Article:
♦ “I consider To Kill a Mockingbird a pile of steaming cultural marxism meant to solidify the racist white people trigger happy to judge and lynch the poor innocent black man meme.”
And that’s just from a quick dip into the comments. A stronger stomach than mine would be required to dig much more deeply.
Spencer himself is less crude but perhaps more terrifying. In September, Mother Jones magazine interviewed him over “togarashi-crusted ahi” at a restaurant in Whitefish, where Spencer has lived for several years. Spencer said, “In this weird way that Trump is trying to give mouth-to-mouth resuscitation to America, he’s also, like, bringing America to an end in the sense that he is a first step to white identity politics, which will bring about fragmentation.”
See what I mean? A scary ideology comes wrapped in anodyne prose.
Whitefish has tried to deal with Spencer in its own way. Mother Jones reported that some restaurants refuse to serve him, and the Missoula Independent has reported that Love Lives Here, a chapter of the Montana Human Rights Network, tried to pass a no-hate ordinance that would have kept Spencer’s National Policy Institute out of town. It had to settle for a nondiscrimination ordinance.
Montanans, as usual, remain calm. In a letter from six faculty and administrators, including the chancellor, Montana State University Billings distributed a letter last week calling for civility in “a time of significant stress for many people.”
“A call for civility does not mean that we cannot disagree with or challenge ideas; indeed, we expect members of the university to disagree and actively engage in discussions of ideas that challenge our perspectives and ways of thinking,” the letter said.
Characters like Spencer challenge all that is best in us, especially in our schools and colleges. A school district in Virginia has just pulled two classics of racial understanding, “The Adventures of Huckleberry Finn” and “To Kill a Mockingbird,” from classrooms and libraries while a committee determines if they are fit reading for tender students.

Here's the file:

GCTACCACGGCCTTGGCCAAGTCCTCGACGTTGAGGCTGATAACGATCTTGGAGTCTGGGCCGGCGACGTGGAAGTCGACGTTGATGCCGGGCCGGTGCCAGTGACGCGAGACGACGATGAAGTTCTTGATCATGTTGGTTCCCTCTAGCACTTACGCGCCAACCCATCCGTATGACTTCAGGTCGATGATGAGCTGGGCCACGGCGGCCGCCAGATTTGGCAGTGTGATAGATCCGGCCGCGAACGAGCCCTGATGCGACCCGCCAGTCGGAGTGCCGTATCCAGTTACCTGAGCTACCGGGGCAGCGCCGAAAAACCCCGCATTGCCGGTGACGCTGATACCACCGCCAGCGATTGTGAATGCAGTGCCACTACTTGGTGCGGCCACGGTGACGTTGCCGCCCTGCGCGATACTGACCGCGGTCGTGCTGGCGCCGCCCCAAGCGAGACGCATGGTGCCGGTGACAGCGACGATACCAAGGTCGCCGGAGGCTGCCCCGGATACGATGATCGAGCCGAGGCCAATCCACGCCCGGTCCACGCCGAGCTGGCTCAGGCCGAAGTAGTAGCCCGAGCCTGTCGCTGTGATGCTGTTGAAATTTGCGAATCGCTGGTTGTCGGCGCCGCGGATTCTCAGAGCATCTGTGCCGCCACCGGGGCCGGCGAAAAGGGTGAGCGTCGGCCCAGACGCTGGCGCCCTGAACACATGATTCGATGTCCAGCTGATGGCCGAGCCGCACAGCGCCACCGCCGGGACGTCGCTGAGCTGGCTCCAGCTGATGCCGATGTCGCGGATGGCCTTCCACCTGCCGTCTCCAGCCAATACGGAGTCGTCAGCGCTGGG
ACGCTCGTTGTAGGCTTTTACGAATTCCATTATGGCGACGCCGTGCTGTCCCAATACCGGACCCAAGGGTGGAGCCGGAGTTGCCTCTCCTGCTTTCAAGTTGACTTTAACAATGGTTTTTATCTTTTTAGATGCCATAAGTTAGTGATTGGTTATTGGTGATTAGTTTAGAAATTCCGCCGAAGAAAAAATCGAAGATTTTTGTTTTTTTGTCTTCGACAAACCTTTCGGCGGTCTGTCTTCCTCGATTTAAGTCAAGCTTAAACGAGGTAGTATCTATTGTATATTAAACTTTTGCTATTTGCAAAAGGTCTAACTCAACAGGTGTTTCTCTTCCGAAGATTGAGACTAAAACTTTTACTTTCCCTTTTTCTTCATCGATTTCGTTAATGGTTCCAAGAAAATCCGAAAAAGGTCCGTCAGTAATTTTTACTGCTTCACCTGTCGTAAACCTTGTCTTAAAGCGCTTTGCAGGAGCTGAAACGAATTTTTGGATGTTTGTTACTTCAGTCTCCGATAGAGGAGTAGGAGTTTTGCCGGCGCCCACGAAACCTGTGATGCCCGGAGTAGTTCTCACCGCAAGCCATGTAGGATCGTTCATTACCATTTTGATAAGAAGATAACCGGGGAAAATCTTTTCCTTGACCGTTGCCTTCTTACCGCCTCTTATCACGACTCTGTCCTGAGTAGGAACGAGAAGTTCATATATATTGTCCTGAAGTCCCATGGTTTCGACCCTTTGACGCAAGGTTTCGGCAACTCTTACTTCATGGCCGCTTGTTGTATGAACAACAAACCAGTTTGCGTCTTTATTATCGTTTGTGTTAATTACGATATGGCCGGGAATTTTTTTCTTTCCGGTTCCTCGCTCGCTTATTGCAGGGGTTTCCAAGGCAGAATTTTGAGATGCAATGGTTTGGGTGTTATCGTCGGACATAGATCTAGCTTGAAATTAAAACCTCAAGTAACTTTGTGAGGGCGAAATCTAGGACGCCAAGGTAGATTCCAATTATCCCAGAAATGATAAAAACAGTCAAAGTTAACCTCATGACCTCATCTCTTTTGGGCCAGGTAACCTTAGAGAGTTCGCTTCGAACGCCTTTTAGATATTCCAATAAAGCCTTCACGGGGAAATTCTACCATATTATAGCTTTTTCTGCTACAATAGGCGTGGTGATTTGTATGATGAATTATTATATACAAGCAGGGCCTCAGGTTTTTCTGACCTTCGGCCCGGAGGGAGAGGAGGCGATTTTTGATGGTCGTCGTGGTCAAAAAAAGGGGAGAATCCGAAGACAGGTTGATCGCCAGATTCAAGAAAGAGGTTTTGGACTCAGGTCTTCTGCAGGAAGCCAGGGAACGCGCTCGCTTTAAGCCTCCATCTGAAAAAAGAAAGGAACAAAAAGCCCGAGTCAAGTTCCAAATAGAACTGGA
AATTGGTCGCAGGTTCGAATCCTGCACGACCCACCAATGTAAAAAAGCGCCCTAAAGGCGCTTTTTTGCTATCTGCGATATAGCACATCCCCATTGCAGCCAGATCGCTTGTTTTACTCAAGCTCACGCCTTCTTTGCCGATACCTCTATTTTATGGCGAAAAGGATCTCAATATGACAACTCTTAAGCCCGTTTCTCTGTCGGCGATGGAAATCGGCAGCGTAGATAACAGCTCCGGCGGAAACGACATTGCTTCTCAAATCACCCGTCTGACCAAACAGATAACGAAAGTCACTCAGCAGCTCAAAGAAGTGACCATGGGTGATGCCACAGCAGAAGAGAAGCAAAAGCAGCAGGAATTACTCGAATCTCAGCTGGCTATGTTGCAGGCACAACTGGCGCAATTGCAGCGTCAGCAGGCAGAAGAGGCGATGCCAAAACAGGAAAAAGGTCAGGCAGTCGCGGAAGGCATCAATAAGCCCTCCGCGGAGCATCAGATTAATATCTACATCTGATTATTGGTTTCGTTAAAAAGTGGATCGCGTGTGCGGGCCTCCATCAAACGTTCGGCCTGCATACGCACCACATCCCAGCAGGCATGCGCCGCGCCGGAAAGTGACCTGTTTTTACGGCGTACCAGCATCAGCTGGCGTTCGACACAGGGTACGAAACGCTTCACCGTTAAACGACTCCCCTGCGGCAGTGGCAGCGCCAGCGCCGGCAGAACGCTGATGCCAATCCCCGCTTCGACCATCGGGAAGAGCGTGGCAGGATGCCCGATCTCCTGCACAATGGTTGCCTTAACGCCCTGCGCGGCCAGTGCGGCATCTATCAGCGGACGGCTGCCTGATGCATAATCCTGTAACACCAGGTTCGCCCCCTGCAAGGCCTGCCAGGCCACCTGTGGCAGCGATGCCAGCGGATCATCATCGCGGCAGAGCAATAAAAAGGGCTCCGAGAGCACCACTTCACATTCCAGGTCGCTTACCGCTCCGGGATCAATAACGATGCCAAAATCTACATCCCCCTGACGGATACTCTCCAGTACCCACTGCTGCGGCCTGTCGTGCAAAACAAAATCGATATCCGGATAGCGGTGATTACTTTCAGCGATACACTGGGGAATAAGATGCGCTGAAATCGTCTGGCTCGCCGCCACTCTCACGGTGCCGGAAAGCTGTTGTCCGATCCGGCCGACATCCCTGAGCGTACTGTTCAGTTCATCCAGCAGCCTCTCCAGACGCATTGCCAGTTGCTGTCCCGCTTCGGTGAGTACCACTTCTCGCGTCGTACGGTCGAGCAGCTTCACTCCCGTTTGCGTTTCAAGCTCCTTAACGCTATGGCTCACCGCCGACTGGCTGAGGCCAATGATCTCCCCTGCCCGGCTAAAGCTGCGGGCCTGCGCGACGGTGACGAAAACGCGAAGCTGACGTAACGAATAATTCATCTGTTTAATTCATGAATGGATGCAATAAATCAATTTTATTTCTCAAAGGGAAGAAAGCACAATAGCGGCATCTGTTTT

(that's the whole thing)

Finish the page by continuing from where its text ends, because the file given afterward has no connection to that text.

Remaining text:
Meanwhile, the Wall Street Journal reports on a study that finds that 82 percent of middle schoolers can’t distinguish between an ad labeled “sponsored content” and an actual news story.
I teach my freshmen students about logical fallacies, from straw man arguments to slippery slopes, always including the most picturesque, the post hoc ergo propter hoc, which I translate this way: Just because the lights go out when you sneeze does not prove that your sneeze made the lights go out.
But I always begin with the ad hominem attack, an obvious fallacy that remains effective because the natural reaction is to either respond in kind or cower, whether the attack comes from a professor, another student or a presidential candidate. This year, examples abounded.
In my journalism class, we discuss the challenges of reporting in a post-truth age. “Post-truth,” I point out, was the Oxford Dictionaries word of the year.
It all seems so little. And the Richard Spencers of the world keep looming larger.